Indexed on: 15 Oct '13Published on: 15 Oct '13Published in: Journal of Neurochemistry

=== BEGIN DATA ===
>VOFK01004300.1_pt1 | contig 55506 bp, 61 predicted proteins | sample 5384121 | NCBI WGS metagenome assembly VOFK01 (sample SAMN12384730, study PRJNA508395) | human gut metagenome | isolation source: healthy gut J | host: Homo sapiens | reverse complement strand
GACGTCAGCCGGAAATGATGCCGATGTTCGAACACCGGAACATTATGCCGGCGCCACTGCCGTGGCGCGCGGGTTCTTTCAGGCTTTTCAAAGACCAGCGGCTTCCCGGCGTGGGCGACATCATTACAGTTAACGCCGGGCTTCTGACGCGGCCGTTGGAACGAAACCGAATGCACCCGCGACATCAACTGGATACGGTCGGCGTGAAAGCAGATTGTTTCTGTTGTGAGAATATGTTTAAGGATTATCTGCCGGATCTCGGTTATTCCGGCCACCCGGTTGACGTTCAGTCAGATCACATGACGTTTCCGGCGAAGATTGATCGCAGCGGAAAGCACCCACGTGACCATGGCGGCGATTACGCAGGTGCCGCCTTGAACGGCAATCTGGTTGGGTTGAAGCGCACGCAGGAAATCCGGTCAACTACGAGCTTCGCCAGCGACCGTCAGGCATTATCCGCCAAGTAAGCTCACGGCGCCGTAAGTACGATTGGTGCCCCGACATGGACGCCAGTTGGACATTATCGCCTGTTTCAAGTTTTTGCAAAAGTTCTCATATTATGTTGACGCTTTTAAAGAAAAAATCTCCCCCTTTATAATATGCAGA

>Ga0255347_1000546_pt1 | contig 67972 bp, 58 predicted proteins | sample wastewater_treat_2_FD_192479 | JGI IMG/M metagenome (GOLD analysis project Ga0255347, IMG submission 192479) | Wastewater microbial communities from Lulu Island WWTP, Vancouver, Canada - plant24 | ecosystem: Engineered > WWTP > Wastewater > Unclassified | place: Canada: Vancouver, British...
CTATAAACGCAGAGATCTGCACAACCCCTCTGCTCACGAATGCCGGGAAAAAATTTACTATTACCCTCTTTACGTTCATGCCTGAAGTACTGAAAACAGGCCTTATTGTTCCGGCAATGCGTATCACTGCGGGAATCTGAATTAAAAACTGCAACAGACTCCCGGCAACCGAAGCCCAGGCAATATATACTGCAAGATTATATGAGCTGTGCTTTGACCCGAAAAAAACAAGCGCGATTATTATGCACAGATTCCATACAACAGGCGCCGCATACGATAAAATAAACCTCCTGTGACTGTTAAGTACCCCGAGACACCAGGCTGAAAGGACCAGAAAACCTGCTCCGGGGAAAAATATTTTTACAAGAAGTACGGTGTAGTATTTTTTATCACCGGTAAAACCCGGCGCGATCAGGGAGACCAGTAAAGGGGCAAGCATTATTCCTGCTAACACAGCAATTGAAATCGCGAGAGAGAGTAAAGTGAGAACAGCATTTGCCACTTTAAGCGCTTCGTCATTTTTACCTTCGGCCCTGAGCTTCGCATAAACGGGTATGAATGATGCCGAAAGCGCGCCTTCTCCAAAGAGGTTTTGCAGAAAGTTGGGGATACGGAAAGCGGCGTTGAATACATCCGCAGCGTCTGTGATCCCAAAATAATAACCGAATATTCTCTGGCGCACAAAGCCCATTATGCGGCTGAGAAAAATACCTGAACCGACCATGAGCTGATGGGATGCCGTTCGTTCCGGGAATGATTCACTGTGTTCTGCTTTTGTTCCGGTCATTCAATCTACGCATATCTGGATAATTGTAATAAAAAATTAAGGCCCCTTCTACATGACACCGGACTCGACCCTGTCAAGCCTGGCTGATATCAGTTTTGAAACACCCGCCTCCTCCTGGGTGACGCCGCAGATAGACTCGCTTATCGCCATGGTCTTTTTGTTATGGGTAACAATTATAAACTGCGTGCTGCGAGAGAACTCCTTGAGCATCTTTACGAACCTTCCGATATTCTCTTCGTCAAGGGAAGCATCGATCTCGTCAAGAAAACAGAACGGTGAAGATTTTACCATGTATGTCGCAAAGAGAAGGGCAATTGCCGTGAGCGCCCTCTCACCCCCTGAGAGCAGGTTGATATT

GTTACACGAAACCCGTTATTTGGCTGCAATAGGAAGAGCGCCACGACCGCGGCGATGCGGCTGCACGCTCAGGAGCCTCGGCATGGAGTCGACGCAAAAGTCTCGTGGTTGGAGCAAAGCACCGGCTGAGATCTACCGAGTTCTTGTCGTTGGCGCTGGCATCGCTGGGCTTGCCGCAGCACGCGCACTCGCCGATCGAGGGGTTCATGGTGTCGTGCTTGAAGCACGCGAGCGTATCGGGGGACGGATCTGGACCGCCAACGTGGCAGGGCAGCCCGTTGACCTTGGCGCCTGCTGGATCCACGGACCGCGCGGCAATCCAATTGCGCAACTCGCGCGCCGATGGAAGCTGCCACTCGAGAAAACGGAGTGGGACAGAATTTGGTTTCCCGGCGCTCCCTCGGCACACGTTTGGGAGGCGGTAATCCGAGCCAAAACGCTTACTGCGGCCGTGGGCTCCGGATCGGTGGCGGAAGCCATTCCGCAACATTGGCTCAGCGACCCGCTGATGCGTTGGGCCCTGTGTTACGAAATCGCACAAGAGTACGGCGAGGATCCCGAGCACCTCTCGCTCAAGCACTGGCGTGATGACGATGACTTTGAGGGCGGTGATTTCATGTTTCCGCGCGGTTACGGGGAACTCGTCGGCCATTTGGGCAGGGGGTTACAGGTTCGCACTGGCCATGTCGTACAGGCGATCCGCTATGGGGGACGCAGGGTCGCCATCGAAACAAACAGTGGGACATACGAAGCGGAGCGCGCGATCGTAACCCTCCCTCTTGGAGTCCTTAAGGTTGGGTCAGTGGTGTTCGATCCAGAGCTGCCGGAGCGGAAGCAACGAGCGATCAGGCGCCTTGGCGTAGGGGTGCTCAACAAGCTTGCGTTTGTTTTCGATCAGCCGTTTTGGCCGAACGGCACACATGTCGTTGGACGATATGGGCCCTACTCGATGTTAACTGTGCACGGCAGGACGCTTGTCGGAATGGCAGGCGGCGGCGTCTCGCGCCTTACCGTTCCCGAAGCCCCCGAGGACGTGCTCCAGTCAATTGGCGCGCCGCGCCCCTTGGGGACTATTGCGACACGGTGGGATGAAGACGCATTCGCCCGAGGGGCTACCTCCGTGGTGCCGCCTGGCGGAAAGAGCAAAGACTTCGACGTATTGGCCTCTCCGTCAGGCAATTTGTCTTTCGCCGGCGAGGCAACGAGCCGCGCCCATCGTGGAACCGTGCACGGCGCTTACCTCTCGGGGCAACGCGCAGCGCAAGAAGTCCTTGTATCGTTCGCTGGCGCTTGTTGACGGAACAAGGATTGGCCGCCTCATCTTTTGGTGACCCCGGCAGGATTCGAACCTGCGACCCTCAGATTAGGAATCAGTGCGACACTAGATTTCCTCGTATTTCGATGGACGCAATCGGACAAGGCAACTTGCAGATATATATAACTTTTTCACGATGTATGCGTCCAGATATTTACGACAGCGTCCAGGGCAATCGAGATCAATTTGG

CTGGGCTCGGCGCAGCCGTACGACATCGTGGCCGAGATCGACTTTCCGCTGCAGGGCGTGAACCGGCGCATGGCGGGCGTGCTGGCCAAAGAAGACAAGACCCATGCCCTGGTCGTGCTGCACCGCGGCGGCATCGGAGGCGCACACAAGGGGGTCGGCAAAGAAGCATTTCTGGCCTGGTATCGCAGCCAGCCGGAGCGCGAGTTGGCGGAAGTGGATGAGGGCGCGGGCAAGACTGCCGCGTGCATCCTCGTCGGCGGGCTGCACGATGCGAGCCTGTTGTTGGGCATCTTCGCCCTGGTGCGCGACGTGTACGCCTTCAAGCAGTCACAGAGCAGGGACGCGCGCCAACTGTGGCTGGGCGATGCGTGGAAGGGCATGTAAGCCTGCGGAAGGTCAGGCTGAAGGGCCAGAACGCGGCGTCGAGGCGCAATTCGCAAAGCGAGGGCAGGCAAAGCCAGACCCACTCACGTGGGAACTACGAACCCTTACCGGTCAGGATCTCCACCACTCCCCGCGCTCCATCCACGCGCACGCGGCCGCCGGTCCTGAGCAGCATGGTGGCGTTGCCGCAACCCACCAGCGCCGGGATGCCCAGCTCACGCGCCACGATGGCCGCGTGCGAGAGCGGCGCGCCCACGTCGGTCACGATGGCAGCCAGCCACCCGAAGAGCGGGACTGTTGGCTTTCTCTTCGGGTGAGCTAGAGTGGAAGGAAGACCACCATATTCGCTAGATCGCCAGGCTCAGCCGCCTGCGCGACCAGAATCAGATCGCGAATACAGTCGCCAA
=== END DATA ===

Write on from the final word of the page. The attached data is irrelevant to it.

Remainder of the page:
Inheritance of the apolipoprotein E4 (apoE4) genotype has been identified as the major genetic risk factor for late-onset Alzheimer's disease (AD). Studies have shown that the binding between apoE and amyloid-β (Aβ) peptides occurs at residues 244-272 of apoE and residues 12-28 of Aβ. ApoE4 has been implicated in promoting Aβ deposition and impairing clearance of Aβ. We hypothesized that blocking the apoE/Aβ interaction would serve as an effective new approach to AD therapy. We have previously shown that treatment with Aβ12-28P can reduce amyloid plaques in APP/PS1 transgenic (Tg) mice and vascular amyloid in TgSwDI mice with congophilic amyloid angiopathy. In the present study, we investigated whether the Aβ12-28P elicits a therapeutic effect on tau-related pathology in addition to amyloid pathology using old triple transgenic AD mice (3xTg, with PS1M146V , APPSwe and tauP30IL transgenes) with established pathology from the ages of 21 to 26 months. We show that treatment with Aβ12-28P substantially reduces tau pathology both immunohistochemically and biochemically, as well as reducing the amyloid burden and suppressing the activation of astrocytes and microglia. These affects correlate with a behavioral amelioration in the treated Tg mice.